Behind the gold: The story of America’s first Olympic skiing medal |

Behind the gold: The story of America’s first Olympic skiing medal

Tom Kelly
Park Record columnist

Anders Haugen loved to soar through the air, the wind pushing at his chest, his arms on wing, body flying like a bird with leather boots firmly affixed to 10-foot wooden skis. As a young boy growing up in Norway's Telemark region, southwest of Oslo, ski jumping became his life's passion. Little did he know that he would become America's first Olympic skiing medalist — something that took over a half-century to achieve.

Haugen was among a huge wave of European immigrants to America when he immigrated to the Midwest in 1908 as a 20-year-old, settling in Wisconsin and later Minnesota. Two years later he became U.S. champion.

The modern day Olympic Games had begun in 1896, patterned after the ancient Grecian contests. A summer-only event at its onset, it wasn't until 1924 that the Olympic site of Paris chose to do a winter exposition — an event that later became the first Olympic Winter Games — in Chamonix. Ski jumping was the marquee competition.

Haugen, then 35, was the American favorite and its team captain. He had established a new norm for the sport in America, setting two world records and achieving countless U.S. titles.

Skiing in the early days of the 20th century was focused only on cross-country and ski jumping — it would be decades before modern-day alpine skiing would take the spotlight.

A field of 258 athletes (just 13 women) from 17 nations came to the French Haute-Savoie region in the shadow of the towering Aiguille du Midi. Competitions were held in bobsled, cross-country skiing, Nordic combined, speed skating, figure skating, curling, ice hockey and the little-known sport of military patrol (later becoming biathlon).

Recommended Stories For You

But the grand finale was the ski jump held at the base of the Glacier des Bossons at Le Mont — a then 'towering' 79-meter scaffold. The American Haugen was matched up against his childhood friends in a fiercely fought battle for medals as thousands gathered to watch 27 athletes from nine nations.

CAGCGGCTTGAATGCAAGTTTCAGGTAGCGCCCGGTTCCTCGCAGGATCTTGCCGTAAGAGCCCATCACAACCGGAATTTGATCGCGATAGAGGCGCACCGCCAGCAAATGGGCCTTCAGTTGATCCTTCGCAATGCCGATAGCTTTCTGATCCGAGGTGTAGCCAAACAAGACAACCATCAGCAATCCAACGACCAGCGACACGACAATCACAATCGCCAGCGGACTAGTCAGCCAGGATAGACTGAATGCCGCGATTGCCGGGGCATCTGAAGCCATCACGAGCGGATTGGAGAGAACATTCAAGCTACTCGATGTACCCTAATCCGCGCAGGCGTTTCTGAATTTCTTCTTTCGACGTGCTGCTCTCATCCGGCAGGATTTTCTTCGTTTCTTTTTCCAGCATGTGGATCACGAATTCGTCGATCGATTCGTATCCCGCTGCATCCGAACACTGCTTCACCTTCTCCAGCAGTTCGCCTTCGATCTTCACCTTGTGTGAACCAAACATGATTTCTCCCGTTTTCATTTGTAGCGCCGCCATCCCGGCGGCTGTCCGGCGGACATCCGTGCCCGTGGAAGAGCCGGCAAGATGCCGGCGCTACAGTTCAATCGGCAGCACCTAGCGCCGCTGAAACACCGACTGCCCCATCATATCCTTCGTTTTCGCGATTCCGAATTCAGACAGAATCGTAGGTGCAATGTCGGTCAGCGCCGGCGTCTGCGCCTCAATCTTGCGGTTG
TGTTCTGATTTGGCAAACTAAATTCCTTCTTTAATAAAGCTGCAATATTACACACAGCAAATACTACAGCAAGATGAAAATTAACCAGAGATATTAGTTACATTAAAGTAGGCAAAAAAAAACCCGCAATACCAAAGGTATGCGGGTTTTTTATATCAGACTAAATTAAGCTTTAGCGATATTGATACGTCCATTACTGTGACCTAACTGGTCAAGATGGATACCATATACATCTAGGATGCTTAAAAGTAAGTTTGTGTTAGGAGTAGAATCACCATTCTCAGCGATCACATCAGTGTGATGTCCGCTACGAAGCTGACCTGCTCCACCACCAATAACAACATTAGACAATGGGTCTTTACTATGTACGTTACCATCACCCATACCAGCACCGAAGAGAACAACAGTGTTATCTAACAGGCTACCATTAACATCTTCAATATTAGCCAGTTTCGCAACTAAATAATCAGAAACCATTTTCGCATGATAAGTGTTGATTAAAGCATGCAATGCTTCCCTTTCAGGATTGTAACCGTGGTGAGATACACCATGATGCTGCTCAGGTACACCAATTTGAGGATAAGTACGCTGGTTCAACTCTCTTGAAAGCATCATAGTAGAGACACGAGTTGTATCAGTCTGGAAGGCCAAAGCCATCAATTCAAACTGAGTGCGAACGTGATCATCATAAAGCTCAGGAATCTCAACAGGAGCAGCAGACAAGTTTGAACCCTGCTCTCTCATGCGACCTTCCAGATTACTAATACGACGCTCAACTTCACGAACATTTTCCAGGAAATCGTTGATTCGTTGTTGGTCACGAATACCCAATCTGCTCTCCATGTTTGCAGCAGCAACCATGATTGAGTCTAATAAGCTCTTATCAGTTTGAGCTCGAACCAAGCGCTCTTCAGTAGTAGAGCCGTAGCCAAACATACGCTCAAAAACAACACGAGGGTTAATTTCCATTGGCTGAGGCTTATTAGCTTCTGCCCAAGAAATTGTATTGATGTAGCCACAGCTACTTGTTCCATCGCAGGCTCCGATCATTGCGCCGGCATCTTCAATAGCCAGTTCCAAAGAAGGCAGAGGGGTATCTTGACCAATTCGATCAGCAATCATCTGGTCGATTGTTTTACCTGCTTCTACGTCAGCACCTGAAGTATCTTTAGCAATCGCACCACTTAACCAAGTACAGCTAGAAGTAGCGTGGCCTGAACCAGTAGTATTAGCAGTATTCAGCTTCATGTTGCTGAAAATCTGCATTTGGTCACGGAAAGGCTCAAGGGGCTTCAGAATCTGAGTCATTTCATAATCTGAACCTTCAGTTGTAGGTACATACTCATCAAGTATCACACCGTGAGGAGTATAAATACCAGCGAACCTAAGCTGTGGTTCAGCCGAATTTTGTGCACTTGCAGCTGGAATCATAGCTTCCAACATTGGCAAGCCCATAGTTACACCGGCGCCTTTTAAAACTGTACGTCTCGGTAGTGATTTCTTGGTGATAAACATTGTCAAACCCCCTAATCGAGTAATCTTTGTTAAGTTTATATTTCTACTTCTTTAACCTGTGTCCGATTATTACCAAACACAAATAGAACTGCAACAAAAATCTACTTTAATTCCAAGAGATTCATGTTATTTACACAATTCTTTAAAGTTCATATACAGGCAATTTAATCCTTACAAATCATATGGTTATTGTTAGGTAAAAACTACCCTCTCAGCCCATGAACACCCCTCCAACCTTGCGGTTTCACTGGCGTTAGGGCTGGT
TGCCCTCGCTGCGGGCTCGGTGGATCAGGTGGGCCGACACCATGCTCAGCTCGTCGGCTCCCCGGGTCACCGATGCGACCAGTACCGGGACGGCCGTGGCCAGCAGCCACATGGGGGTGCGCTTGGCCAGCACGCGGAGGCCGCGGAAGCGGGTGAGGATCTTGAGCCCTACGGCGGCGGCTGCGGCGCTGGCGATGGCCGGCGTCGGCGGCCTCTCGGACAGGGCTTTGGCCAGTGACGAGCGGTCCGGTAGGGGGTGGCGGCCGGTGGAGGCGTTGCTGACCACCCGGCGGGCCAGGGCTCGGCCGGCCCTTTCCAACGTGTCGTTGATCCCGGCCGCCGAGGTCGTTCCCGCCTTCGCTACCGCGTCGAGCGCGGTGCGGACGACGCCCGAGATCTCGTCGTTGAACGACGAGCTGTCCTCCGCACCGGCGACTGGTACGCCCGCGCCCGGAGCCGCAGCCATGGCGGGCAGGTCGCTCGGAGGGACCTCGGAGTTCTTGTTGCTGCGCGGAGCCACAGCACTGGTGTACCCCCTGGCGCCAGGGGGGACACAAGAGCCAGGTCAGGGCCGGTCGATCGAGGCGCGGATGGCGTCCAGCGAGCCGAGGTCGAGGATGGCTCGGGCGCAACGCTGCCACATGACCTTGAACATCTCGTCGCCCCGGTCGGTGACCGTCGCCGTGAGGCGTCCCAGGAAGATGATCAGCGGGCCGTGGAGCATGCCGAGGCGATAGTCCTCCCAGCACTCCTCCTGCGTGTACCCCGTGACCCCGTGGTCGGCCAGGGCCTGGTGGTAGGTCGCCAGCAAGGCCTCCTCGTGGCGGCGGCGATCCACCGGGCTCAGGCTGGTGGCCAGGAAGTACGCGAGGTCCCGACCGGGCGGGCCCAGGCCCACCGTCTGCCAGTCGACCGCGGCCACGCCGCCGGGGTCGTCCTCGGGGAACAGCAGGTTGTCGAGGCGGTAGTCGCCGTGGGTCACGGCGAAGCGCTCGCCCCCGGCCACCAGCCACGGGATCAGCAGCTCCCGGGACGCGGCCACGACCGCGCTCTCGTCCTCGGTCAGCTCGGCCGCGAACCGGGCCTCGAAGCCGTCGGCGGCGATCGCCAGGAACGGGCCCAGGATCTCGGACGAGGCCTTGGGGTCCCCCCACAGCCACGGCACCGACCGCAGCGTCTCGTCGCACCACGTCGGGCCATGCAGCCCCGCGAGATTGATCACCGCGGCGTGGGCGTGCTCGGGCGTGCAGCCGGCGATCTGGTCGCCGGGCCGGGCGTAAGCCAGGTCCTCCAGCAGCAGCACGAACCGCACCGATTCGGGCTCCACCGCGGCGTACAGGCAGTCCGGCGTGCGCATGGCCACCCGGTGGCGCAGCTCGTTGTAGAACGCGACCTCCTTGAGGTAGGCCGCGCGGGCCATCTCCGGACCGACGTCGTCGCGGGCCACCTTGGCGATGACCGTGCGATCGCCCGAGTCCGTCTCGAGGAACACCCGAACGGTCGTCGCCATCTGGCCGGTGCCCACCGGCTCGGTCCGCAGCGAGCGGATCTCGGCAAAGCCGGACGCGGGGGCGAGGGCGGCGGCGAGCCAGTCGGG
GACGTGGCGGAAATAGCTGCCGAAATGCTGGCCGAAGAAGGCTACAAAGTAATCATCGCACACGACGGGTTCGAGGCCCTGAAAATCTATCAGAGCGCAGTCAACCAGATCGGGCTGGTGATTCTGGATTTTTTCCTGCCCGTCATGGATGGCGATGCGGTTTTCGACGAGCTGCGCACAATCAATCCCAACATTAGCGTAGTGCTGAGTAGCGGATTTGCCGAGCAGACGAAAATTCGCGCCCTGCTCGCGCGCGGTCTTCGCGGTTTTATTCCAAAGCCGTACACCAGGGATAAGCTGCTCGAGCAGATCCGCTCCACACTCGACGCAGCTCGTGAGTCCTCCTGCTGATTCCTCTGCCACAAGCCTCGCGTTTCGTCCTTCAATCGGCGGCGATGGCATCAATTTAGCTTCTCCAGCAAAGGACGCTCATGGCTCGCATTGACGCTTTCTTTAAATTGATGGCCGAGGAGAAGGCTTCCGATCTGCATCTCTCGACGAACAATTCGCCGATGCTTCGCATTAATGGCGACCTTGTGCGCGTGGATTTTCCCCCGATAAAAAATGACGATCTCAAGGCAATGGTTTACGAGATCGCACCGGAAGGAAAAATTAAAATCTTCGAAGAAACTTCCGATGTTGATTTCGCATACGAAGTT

After the first round, Norway's Jacob Tullin Thams had the lead, with Haugen third. The American reached down to tighten his leather thongs attaching him to his 10-foot skis, then pushed out from the top of the wooden scaffold for his final jump, skis whirring down the inrun. Soon he was in flight, a peaceful calm as the air rushed past his body. As he neared his landing, he positioned one leg ahead of the other in the traditional Telemark style — stumbling a bit, but keeping his feet. It was the long jump of the day at 50 meters — a full meter ahead of Norway's Thams, Navre Bonna and Thorlief Haug.

But as the scores came in, Haugen had dropped to fourth behind Haug. And that is how history recorded the Olympic ski jumping debut for 50 years.

To some, it had been a mystery as to how Haugen could have posted the longest jump of the day and yet still dropped to fourth place. Years later, Norwegian Thoralf Strømstad — silver medalist in Nordic combined — posed that question to historian Jakob Vaage. Sure enough, Vaage found a scoring error. Haugen had, indeed, finished third.

Now it was 1974 — a full 50 years after those first Olympic Winter Games. The 85-year-old Haugen was a long ways from his Lake Tahoe home, sitting patiently in a ceremony at Oslo's Holmenkollen Ski Museum. It was a reunion of old friends gathered at the base of the towering jump tower at Holmenkollen, reminiscing about their days as young boys in Norway and the magic of those Olympic Games so many decades before.

In an unprecedented move, the bronze medal of Norwegian Thorleif Haug, then deceased, was presented to Haugen by Haug's daughter in a special ceremony in Oslo. It was a tearful moment for the 86-year-old Haugen, who lived to experience his dream.

The historic first U.S. Winter Olympic medal is on display at the U.S. Ski and Snowboard Hall of Fame in Ishpeming, Michigan, not far from Suicide Bowl, where Haugen frequently jumped. His elegant parade coat, known as a capote, is a part of the archives of the Colorado Snowsport Museum in Vail, Colorado. Most importantly, in the annals of the International Olympic Committee, history now records Anders Haugen as America's first Olympic skiing medalist.